Stephen Orteig remembers the horrible events of Sept. 11, 2001 all too well.

From his office at a Manhattan real estate company, he was able to clearly see the tragedy unfolding at the World Trade Center, and remembers seeing emergency vehicles screaming to the scene. He also remembers being one of many people who were standing around -- wanting to do something to help but not sure what.

"What really bothered me was dealing with helplessness," he said. "There was no system set up, and when cell service went out, you were literally on your own."

Now a Bayberry Road resident in New Canaan, Orteig said he's a guy who will run out during an emergency to help his neighbors. It's no surprise that during last March's windstorm, he was out in the streets of New Canaan trying to direct traffic, rescuing animals, and helping out his neighbors who had trees come down in the yard.

"People are often afraid to get involved because they think they are going to screw up," he said. "You can hunker down or you can get involved."

Orteig is one of about 24 New Canaan and Wilton residents who graduated Nov. 13 from the latest class training for the Community Emergency Response Team, or CERT for short. In the CERT program, volunteers from local emergency medical services, police and fire departments, and the American Red Cross work together to train residents to safely help during a community emergency. The New Canaan program, which was started in 2003 and has graduated about 200 people in a six-session course, touches on lifesaving skills including CPR and First Aid, traffic control, search and rescue, crime scene preservation and medical triage.

"The most important part of the program is that people are trained in very basic lifesaving procedures so they are ready to help themselves, their families or their neighbors, should something happen and responders can't get there," said Nancy Upton, a New Canaan EMT and executive director of the New Canaan CERT program.

The classes, which started on October 20, were taught by volunteer personnel at venues such as city hall, the fire and police department, EMS, and at the Red Cross on Main Street. Every other class, the group would alternate sites in Wilton and New Canaan. At the end of the class, participants were required to pass a series of practical exams that simulated real-life scenarios.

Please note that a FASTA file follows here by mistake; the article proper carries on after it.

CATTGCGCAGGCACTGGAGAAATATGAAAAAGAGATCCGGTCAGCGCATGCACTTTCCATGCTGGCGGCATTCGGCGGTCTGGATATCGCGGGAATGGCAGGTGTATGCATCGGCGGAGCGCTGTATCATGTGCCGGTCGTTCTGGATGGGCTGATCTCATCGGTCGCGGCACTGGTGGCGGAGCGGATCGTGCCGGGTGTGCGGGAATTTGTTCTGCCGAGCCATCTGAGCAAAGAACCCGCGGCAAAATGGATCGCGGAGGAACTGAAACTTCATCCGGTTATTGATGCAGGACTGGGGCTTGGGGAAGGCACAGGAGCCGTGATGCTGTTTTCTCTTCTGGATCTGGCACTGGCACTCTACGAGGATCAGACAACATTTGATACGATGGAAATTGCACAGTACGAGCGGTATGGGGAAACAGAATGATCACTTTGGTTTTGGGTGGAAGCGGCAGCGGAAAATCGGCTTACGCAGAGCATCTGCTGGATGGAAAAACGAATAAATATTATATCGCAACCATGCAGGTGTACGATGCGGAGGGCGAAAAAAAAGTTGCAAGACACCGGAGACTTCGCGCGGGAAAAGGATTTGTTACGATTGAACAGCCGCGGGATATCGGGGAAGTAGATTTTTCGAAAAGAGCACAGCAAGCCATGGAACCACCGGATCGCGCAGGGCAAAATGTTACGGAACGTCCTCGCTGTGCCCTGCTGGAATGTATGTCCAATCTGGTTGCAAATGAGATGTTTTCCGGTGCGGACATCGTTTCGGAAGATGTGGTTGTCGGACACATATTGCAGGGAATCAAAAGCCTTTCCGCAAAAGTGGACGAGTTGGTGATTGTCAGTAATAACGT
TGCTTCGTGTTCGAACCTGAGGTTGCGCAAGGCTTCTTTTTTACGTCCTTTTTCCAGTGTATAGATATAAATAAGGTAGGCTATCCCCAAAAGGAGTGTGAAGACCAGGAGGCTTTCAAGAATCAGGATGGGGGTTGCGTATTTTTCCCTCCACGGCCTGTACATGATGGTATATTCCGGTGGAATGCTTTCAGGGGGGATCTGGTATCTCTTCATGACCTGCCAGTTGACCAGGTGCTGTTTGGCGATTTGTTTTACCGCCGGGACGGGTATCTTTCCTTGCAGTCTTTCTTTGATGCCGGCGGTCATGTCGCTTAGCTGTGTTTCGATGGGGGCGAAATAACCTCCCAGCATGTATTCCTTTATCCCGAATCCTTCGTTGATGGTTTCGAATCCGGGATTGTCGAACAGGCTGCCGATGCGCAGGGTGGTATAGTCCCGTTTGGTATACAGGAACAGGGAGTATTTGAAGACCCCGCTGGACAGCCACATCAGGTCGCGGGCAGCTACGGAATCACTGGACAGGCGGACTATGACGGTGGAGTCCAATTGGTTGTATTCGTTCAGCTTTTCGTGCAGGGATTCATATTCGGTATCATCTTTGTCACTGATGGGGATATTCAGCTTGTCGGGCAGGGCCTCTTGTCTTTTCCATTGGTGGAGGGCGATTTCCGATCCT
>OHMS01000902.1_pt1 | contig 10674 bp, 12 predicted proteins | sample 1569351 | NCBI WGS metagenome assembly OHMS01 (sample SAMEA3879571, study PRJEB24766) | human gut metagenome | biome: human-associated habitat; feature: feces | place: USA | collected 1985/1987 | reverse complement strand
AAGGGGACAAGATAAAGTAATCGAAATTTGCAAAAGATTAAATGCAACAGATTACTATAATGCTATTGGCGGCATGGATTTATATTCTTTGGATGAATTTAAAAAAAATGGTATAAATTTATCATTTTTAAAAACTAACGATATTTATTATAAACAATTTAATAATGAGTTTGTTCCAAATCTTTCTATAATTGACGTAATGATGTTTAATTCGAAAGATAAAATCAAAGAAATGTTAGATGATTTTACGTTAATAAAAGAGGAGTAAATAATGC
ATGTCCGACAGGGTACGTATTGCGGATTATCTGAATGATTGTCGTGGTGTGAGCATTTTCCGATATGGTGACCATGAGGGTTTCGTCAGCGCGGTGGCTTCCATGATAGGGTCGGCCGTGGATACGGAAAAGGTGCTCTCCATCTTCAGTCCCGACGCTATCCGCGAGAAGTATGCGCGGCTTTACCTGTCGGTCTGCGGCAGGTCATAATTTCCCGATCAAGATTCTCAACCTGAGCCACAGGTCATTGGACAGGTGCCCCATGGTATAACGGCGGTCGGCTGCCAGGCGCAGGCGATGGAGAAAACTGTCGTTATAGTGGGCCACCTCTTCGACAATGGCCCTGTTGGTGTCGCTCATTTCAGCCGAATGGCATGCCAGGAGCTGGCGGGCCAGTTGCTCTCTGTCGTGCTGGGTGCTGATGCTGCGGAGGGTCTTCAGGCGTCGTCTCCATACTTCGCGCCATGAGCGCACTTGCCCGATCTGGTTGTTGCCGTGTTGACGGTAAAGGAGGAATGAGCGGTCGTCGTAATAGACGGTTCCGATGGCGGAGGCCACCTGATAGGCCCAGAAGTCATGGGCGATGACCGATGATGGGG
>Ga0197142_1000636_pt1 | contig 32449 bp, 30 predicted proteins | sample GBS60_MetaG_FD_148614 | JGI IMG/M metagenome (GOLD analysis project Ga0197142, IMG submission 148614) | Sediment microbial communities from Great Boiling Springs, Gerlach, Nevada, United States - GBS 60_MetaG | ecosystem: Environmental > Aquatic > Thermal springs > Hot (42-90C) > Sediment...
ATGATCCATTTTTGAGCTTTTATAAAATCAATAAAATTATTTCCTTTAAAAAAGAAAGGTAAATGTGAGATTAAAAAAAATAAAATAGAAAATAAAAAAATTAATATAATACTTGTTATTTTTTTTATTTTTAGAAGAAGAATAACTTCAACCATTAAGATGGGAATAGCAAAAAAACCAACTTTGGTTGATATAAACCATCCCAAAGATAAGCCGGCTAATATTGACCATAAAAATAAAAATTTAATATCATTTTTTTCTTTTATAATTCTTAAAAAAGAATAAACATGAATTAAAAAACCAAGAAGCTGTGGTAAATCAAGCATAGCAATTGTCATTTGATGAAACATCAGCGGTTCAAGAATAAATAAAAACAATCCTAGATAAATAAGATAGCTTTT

"I really wanted to see if there was something I could do, but there wasn't a damn thing I could do," Orteig said he recalled about his ordeal in New York City. "This class gave me the chance to learn some lifesaving techniques and get involved with helping the services in NC when they need it. You just feel more important and a part of things when you are part of this."

The CERT program, which now is a federally-funded program under the jurisdiction of the U.S. Department of Homeland Security, has its roots from back in 1985 when the Los Angeles Fire Department started to train residents to help emergency responders who are often overwhelmed during major incidents.

Since then, several disasters, including earthquakes in California and Hurricane Katrina have underscored the need for trained civilians who can help with first aid, traffic direction, and other essential duties when police, fire and EMS personnel are tied up.

"You really are in a position so you can take care of yourself in the first few days of a disaster," Upton said. "EMS services would be overwhelmed. You need top be self-sufficient and we are training people to be more better prepared."

The problem is, most often civilian responders, while their heart may be in the right place, they are often not trained in how to deal with a crisis, and that can lead to more casualties. For example, during the 1985 Mexico City, citizen volunteers saved 800 lives, but 100 of the volunteers lost their lives in the process. This led to more efforts nationwide to train volunteers how to respond safely.

The CERT effort took hold, and by 2003, 45 states had CERT programs. Since 2003, New Canaan has run a class every fall, and CERT volunteers in New Canaan have helped out in several town crises, including a search and rescue at Waveny Park in 2008. In that incident, a suicidal young man left his car there and was reported missing. CERT volunteers were dispatched to help state and local police departments search the park. The team has also been dispatched to Pound Ridge, N.Y. to help search for a missing child, and is regularly called out during storms and power outages to help with traffic control and other duties.

"They aren't teaching us firefighting or advanced medicine," Orteig said. "You won't be asked to do more than your limitations. It should give anyone coming in reassurance that if they want to help they can and it will be controlled."

Upton said most volunteers help out with tasks such as manning canteens or making phone calls to senior citizens to check on their well-being during a crisis. It's important to remember, she said, that CERT members are not police officers or firefighters, and don't have the same powers or training as they do. They operate with strict oversight from state officials, and can only be dispatched by certain police and fire officials, and by the first selectman.

"I realized in New York City that at a moment's notice the city can empower or get moving thousands of people," Orteig said. "In towns like New Canaan we don't have those kinds of numbers. If we need the help where are we going to get it?"